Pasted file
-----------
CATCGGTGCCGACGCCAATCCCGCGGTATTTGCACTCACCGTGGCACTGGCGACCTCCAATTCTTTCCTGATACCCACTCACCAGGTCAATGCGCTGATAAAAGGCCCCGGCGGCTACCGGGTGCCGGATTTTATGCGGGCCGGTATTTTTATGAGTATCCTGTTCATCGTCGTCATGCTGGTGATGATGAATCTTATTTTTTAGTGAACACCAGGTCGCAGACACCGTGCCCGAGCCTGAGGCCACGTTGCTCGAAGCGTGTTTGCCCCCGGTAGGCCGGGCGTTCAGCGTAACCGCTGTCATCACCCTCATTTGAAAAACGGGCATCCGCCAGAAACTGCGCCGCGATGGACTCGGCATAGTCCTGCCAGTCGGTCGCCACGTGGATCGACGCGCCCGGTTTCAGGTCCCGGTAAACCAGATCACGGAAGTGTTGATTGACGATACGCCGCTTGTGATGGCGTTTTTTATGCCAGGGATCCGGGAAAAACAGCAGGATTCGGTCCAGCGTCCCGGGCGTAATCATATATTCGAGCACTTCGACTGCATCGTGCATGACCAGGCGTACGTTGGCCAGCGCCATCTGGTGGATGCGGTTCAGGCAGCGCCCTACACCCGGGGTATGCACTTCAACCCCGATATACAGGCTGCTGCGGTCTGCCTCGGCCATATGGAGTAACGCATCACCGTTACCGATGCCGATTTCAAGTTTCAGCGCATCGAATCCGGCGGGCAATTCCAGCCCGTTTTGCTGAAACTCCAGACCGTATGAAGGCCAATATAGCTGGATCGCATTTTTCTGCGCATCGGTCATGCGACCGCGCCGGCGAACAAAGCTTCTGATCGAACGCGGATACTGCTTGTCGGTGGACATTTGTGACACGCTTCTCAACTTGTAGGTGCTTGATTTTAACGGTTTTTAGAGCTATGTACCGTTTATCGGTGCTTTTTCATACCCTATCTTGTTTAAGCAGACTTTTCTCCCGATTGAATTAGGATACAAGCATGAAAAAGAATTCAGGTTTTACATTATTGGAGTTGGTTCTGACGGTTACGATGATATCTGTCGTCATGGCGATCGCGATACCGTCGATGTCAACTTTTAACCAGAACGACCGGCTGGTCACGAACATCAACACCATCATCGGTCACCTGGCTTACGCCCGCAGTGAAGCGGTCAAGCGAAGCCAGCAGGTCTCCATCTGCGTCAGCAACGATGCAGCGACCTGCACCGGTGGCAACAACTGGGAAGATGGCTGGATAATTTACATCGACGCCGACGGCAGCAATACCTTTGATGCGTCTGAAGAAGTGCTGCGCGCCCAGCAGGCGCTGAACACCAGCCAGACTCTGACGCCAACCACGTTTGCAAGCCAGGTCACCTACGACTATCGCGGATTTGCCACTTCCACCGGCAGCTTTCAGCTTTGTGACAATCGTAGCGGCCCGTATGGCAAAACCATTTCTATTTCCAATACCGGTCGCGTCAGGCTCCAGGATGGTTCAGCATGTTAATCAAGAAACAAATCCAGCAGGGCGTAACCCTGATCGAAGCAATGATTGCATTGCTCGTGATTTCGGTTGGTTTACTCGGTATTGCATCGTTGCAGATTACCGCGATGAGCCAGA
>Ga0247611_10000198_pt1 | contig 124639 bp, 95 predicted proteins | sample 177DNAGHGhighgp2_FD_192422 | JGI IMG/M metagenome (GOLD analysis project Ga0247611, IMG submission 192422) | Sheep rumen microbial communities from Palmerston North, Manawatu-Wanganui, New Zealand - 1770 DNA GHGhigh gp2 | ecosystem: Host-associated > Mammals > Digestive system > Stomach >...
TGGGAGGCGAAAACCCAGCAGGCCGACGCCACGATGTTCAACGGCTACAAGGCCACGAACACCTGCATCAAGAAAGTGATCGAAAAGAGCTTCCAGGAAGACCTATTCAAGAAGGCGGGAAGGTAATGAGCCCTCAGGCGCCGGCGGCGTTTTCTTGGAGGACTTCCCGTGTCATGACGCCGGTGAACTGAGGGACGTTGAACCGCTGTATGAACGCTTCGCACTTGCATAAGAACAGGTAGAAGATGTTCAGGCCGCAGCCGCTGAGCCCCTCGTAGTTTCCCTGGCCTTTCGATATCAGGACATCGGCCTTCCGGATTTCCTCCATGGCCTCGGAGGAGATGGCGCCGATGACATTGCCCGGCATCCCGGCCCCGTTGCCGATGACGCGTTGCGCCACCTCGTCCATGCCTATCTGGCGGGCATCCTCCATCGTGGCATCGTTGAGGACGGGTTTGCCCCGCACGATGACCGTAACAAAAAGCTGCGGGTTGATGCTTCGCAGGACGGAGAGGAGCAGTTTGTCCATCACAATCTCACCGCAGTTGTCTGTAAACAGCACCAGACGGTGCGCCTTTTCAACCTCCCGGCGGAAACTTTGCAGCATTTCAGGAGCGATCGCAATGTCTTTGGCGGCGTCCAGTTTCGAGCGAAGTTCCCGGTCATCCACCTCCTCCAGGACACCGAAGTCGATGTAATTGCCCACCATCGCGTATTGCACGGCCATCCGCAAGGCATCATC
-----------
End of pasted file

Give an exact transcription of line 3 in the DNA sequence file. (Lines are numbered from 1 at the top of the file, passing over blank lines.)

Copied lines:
TGGGAGGCGAAAACCCAGCAGGCCGACGCCACGATGTTCAACGGCTACAAGGCCACGAACACCTGCATCAAGAAAGTGATCGAAAAGAGCTTCCAGGAAGACCTATTCAAGAAGGCGGGAAGGTAATGAGCCCTCAGGCGCCGGCGGCGTTTTCTTGGAGGACTTCCCGTGTCATGACGCCGGTGAACTGAGGGACGTTGAACCGCTGTATGAACGCTTCGCACTTGCATAAGAACAGGTAGAAGATGTTCAGGCCGCAGCCGCTGAGCCCCTCGTAGTTTCCCTGGCCTTTCGATATCAGGACATCGGCCTTCCGGATTTCCTCCATGGCCTCGGAGGAGATGGCGCCGATGACATTGCCCGGCATCCCGGCCCCGTTGCCGATGACGCGTTGCGCCACCTCGTCCATGCCTATCTGGCGGGCATCCTCCATCGTGGCATCGTTGAGGACGGGTTTGCCCCGCACGATGACCGTAACAAAAAGCTGCGGGTTGATGCTTCGCAGGACGGAGAGGAGCAGTTTGTCCATCACAATCTCACCGCAGTTGTCTGTAAACAGCACCAGACGGTGCGCCTTTTCAACCTCCCGGCGGAAACTTTGCAGCATTTCAGGAGCGATCGCAATGTCTTTGGCGGCGTCCAGTTTCGAGCGAAGTTCCCGGTCATCCACCTCCTCCAGGACACCGAAGTCGATGTAATTGCCCACCATCGCGTATTGCACGGCCATCCGCAAGGCATCATC